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Tuesday, August 14, 2007

The problem with voted content: Homogenisation

A couple of things occurred the past week which made me think about voted content. The first was Dharmesh Shah lamenting the loss of reddit and the second was an idea floated on the bangalore barcamp mailing list of having an event where all the talks are voted on by the audience.

Why do I think an audience voted event is a bad idea? Tyranny of the majority. Tyranny of the majority is a term applied to pure democracies where the majority can constantly out-vote the minority and therefore impose their view on the entire population (which is why there are no purely democratic countries, but lets not go there).

Lets take a simple example to see how this works. Say we have an event and 100 people turn up. 60 of them want to attend startup sessions. 40 want to attend photography sessions. There are ten speaking slots. Common sense dictates that having 6 startup sessions and 4 photography sessions is a "fair" distribution for the given audience.

But what happens when topics are put to vote? In every slot, the startup crowd can out-vote the photography crowd. Therefore when put to vote, the most likely outcome will be 10 startup sessions and no photography sessions.

But it doesn't end there. The next time the event comes up, the audience will be reinforced by those who liked it the first time around. Therefore in the second edition, there will be more startup enthusiasts in the crowd and fewer photography buffs. Over time, this positive feedback cycle will reinforce itself until the crowd and the topics become homogeneous.

This is exactly what happened to reddit for example. Topics that appealed to the majority go to the front page. As users visit the site, those who like the topics on the front page tend to stay, while those who don't will leave. Those who stay cause more such articles to get to the front page, which in turn attracts people who like those topics. A vicious positive feedback loop occurs as the crowd and the topics become homogeneous, eventually driving out minority interests.

The cool thing about a barcamp is that there is a great deal of variety in the topics. Therefore, even if you are in the minority, there is a good chance that you will find someone with your interests at the event. The biking collective was a good example of this. Such a session would never have survived a voting round. But the barcamp format meant that it was possible for those interested in the topic to meet up and have a session.

That is why I feel that efforts must be taken to preserve diversity.

Having said that, there is merit in voted sessions. Voted sessions avoid the situation where people talk about stuff that no one wants to hear about. But it makes more sense if voted sessions are just one of the tracks in the barcamp, not the whole event.

4 comments:

Rams said...

I was one of the earliest user/contributors on reddit. To start with was a very promising, but I think at some point they became obsessed with hits.Understandable for VC funded businesses that don't sell anything, and they were not very serious about ads at that time. So the obsession with hits is understandable, since the whole aim of the companies funded by y-combinator is to get sold. They had nothing going for them other than the number of visitors. In addition to that they never ever had a good system for checking downvoting bots; cliques and cabals were never detected and eliminated. By the time they had instituted a few weak rules, it was all over - the mob had already taken over or they got what they wanted. They did really silly things like allowing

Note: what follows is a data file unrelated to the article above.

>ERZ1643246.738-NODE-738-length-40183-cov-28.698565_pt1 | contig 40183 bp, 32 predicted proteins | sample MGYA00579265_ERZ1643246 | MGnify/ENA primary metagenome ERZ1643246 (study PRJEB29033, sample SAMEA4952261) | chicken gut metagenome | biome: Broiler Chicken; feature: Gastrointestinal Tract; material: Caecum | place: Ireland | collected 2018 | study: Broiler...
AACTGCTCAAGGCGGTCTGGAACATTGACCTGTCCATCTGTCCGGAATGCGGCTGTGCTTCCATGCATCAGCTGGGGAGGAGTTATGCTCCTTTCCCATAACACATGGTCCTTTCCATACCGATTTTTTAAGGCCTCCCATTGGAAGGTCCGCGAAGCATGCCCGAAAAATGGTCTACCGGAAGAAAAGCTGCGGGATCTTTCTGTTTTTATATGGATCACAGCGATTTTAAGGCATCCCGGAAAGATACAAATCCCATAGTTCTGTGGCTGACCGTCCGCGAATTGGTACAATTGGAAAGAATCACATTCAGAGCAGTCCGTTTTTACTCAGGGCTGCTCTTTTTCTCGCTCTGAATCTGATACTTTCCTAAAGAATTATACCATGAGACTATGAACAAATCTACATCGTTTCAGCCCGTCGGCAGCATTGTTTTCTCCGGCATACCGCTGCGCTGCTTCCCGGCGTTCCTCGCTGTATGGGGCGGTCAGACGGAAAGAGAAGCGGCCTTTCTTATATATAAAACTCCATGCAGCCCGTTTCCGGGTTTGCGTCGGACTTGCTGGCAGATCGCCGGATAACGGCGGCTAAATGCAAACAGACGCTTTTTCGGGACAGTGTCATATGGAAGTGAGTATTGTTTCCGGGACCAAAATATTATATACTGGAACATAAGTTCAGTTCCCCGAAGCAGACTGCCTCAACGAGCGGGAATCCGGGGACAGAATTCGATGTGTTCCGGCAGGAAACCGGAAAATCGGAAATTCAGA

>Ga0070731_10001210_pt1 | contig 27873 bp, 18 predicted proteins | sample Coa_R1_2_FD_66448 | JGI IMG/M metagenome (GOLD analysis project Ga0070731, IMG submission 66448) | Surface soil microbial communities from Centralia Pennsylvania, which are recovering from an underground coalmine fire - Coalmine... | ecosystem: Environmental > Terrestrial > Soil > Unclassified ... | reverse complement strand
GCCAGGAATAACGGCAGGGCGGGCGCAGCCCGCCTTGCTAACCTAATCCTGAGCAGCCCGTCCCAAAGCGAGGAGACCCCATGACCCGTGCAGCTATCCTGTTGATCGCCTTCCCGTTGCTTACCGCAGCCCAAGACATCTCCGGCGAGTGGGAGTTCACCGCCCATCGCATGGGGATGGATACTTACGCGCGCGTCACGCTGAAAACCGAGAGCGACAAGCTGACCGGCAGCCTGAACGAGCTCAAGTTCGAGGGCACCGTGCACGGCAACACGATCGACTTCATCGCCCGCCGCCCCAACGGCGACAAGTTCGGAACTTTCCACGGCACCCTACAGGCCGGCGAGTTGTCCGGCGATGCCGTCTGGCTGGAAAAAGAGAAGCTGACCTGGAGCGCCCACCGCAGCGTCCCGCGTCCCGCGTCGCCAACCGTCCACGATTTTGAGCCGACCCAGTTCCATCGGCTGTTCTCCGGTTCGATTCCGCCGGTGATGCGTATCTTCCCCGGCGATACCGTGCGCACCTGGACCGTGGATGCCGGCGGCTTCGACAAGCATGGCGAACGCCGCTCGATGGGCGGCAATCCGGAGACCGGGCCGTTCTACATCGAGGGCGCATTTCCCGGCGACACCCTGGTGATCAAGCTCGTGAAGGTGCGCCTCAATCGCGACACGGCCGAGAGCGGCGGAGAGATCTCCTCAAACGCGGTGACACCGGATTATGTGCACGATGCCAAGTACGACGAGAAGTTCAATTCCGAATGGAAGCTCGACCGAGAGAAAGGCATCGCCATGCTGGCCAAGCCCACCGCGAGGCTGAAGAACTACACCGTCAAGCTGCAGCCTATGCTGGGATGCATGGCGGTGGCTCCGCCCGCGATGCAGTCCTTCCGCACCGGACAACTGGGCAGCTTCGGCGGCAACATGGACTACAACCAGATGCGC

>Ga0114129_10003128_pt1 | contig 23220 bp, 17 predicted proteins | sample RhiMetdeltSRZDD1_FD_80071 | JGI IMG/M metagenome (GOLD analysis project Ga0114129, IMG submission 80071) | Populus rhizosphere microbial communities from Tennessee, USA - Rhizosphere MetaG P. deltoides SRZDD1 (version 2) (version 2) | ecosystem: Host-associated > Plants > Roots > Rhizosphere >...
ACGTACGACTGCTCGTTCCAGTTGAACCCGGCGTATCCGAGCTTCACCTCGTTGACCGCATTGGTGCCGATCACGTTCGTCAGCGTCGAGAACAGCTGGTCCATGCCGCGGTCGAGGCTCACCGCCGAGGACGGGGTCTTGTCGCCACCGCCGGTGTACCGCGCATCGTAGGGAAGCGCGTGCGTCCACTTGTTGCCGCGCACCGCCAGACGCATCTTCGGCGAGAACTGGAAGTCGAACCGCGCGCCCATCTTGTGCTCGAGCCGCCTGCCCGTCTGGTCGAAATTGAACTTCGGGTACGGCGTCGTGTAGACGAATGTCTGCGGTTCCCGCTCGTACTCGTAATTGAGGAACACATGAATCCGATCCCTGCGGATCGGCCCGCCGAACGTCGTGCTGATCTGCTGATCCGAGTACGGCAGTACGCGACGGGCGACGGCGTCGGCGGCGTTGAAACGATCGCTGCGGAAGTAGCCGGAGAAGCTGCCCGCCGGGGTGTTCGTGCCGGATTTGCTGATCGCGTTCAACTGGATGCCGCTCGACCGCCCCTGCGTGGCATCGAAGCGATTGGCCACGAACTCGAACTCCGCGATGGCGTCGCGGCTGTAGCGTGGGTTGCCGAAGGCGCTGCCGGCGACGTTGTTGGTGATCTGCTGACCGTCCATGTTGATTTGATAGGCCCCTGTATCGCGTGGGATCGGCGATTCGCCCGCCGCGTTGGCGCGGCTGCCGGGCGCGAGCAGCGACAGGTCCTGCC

users to go back and remove their posts with bad scores, so that their total points could go up. Truth be told they were extremely amateurish - the whole lisp-> python farce - chosing a bad lisp distro and then blaming lisp. Till date it doesn't do search properly. I have become deeply cynical about the crowdsourcing/web 2.0 thing after watching reddit closely - I think Mark Pilgrim was the only one who got it right:
http://diveintomark.org/archives/2006/10/31/ugc

Paul Graham claims to be doing a better job with news.ycombinator.com - yes the man who funded reddit is now completely fed up with it. But again, where's the transparency ? The one trick that does seem to work is to have voting on niche areas - so programming.reddit.com is still ok. But once you have a topic on
which everyone has an opinion, the quality is bound to go down.

Shourya Sarcar said...

Voting at Barcamp is a dangerous proposition, for two reasons.

a/ Since it will be difficult to conduct a secret ballot on-the-spot, there will definitely forming of cliques. And I hate to see people canvassing at Barcamp. Publicity, yes. Canvassing, no. Fine line.

b/ Your 60-40 example was good. If 13 people vote for a session on RoR and 11 vote for Bicycling ? I can telly you the bicycling faction is going to end up in the corridor. Which is what should happen at a Barcamp. The problem is the environment of animosity it will produce. Uggh :-(

Votes are fine in a free society as long as you do not force the minority to give in to the majority's choices. At that point, the society stops becoming free.

Anonymous said...

Shourya, Siddhi:

While voting could indeed be dangerous, it may not be entirely without merit. Could we examine it further?

See Kingsly's comment, for example: http://jace.seacrow.com/archive/2007/08/14/why-voting-in-sessions-may-be-a-bad-idea#1187221913

--Jace

Anonymous said...

The link that didn't get linked.

--Jace